The Power Of Getting Angry





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It sometimes feels like we’re living in a world of positivity, and declarations of #postivevibes only. 

Sure, nobody really likes to spend too much time with a Negative Nancy or a Debbie Downer (side note: why are all these names female?) but humans are capable of a wide and varied range of emotions. We are complex creatures who react to the world around us with emotions, thoughts and intelligence, to deny any ‘negative’ emotions is to deny a large portion of what makes us who we are. 

When we focus on positive vibes only, we’re ignoring, burying or hiding the things that aren’t positive, or don’t make us feel good. 

Burying negative emotions and pushing ourselves to feel positive or ‘look on the bright side’ in the extreme cause something known as ‘emotional avoidance’, which is a main cause of many psychological problems(1).

Emotional avoidance may give us short term relief from experiencing, dealing with and moving on from that negative feeling, but  are instead trading that in for more long-term pain.

Going through life we all have challenges to face, things that make us uncomfortable, upset or cause us pain or anger, if we regularly choose to avoid feelings and the place, situations or people that cause them we increasingly lessen our coping skills over time. 

Denying ourselves the ability to experience any feelings that occur within ourselves naturally is a form of emotion-policing. It goes against how we naturally react and respond to our environments and interactions, and can cause us to be super vigilant with our inner feelings and inner dialogue, shutting off certain parts of ourselves. We create a negative imbalance by trying to avoid negativity. 

We deny ourselves of the truth. Our true reactions, however we judge them are still our true reactions. Instead of denying any negative feelings, thoughts and emotions, we should value them, consider them with our knowledge, experiences and values. 

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Emotional acceptance gives us the ability to accept and experience negative emotions, to acknowledge them, to accept them and not waste energy pushing them away or burying them. Once they’re acknowledged and experienced you can learn about them and yourself, identify and perhaps address the cause of them. 

So that’s emotions, let’s embrace them all. Even, wait for it, anger. 

We suppress, redirect and hide our anger to appear civilised and socially acceptable. Anger is seen as unreasonable, unacceptable, something to hide.

Anger is arguably the most frowned upon, anti-social ‘negative’ emotion. But anger has a bad reputation, because anger gets stuff done. 

I’m not encouraging anyone to go out and be a full-blown rage monster for extended periods of time. Anger has its place. And controlled, constructive anger can be a force for development, for progress, for change.

Think about a time when you felt sad about something. Now think about a time when you felt angry about something. When did you have more energy, more motivation? Anger is a motivating force, a positive energy that pushes you to do something.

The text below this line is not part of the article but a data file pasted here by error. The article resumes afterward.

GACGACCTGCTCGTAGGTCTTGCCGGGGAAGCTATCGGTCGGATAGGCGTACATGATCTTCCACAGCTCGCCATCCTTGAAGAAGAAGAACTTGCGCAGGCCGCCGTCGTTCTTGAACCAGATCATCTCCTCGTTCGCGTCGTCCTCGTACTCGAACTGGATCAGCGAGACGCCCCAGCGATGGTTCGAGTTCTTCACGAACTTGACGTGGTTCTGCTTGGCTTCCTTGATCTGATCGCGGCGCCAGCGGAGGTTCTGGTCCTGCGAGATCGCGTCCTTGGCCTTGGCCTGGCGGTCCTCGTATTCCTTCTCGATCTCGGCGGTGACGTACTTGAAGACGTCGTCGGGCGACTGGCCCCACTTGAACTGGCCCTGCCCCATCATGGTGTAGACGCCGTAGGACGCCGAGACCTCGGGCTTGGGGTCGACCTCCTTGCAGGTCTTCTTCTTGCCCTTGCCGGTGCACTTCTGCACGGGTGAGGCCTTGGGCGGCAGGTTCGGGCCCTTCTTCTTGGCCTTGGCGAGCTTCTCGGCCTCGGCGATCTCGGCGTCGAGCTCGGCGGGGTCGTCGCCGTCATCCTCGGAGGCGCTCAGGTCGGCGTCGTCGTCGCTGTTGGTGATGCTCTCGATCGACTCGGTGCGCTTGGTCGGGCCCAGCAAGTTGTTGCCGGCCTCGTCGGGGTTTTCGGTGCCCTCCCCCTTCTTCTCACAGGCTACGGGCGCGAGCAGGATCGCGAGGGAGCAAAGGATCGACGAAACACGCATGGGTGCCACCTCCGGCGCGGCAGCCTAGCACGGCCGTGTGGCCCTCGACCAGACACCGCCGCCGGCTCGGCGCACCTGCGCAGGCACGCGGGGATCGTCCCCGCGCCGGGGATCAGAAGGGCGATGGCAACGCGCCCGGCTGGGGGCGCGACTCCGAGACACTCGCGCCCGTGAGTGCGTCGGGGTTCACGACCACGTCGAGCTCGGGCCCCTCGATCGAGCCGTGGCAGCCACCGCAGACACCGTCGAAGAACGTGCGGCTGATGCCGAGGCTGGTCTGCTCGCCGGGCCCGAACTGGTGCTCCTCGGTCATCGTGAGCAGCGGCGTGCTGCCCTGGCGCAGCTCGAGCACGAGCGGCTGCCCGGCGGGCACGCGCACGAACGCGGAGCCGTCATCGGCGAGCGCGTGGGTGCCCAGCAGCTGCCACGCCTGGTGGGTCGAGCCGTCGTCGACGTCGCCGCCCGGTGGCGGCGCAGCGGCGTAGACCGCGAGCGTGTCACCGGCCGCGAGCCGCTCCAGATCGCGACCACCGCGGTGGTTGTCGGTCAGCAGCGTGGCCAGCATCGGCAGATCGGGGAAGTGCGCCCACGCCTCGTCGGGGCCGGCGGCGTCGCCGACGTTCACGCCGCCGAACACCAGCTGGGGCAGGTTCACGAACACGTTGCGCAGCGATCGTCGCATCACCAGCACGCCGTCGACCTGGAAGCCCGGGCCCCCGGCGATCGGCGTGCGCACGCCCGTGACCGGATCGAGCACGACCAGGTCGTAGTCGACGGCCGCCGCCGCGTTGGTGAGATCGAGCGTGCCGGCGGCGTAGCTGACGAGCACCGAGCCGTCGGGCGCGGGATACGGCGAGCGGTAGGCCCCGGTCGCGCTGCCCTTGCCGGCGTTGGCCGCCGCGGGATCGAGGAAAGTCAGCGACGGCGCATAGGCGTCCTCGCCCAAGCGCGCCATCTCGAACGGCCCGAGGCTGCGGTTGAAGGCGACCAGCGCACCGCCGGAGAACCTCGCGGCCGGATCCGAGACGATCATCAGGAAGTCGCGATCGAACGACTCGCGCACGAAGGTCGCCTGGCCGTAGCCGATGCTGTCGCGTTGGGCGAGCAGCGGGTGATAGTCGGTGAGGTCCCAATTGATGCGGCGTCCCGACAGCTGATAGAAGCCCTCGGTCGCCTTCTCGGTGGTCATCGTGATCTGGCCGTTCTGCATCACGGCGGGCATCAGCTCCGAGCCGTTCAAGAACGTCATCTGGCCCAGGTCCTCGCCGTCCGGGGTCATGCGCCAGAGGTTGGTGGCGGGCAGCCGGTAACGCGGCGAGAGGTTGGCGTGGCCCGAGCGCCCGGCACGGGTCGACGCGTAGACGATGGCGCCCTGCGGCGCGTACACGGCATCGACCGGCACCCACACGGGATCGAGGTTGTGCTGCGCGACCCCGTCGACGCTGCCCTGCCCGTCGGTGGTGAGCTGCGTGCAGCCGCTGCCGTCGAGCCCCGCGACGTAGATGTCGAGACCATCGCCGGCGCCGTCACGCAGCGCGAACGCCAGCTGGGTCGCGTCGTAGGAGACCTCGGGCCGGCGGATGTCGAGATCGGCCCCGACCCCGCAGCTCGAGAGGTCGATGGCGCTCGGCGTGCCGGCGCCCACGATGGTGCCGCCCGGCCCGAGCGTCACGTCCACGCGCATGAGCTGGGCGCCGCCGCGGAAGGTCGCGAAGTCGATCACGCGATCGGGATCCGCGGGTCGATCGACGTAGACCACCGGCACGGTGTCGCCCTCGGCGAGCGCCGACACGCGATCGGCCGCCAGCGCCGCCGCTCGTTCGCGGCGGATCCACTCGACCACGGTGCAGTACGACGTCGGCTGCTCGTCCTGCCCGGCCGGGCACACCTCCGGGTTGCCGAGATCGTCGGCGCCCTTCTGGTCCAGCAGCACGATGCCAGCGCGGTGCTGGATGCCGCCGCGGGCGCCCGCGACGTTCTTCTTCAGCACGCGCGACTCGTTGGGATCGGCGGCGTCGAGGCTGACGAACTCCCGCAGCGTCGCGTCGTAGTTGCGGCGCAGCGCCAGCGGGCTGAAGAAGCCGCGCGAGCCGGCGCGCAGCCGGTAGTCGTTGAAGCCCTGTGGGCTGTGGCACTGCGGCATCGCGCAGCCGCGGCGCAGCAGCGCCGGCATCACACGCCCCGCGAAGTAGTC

If you can use and channel your anger, it can make you feel stronger and more powerful, and push you towards a goal, to make changes in your environment, to achieve something. 

People who are angry have been proven to be more optimistic, surprisingly or unsurprisingly, and is actually a powerful form of or route to positive communication. Anger is a way of communicating a feeling of injustice, and so if you hide your anger from those around you, they won’t be made aware of whatever they may be doing to make you angry. Expressing your anger constructively with the aim of finding a solution can be a positive communication tool, but be mindful of finding that solution and not just venting. 

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So anger isn’t always bad. It can actually, when dealt with constructively, be a positive thing. Anger is something we can embrace.

Let’s put this into a vegan and ethical lifestyle perspective. The ‘angry vegan’ or ‘angry eco warrior’ stereotype follows us around, and it’s something many of us actively try to avoid. 

But when it comes down to it, of course we feel angry. We feel anger for what we see as social injustices. We know the facts, we’ve seen the videos, we’re living proof that it doesn’t have to be this way.

When you know that over 56 billions animals are killed every year, when you know how polluted the ocean is with plastic, when you’ve seen the true horror of slaughterhouse videos how could you not feel upset, shocked and angry?

If you didn’t feel angry about these things, what would you be doing to change them? Probably far less than you are already. 

It’s okay to be angry, and there is nothing wrong with being an angry vegan, or an angry person fighting against any kind of injustice. 

If you care about animals, the environment, racism, sexism, transphobia or any of the many forms of social injustice, use that anger and that passion to do something about it. There are so many ways we can all channel and use that anger, whether it’s talking to people in your social circle, sharing things online, being an activist or joining an organisation. Don’t deny such a powerful force. 

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1: Schpencer, N. (2008). ‘Emotional Acceptance: Why Feeling Bad is Good’. Psychology Today.

2: PsyBlog. (2018). ‘The Upside of Anger: 6 Psychological Benefits of Getting Mad’.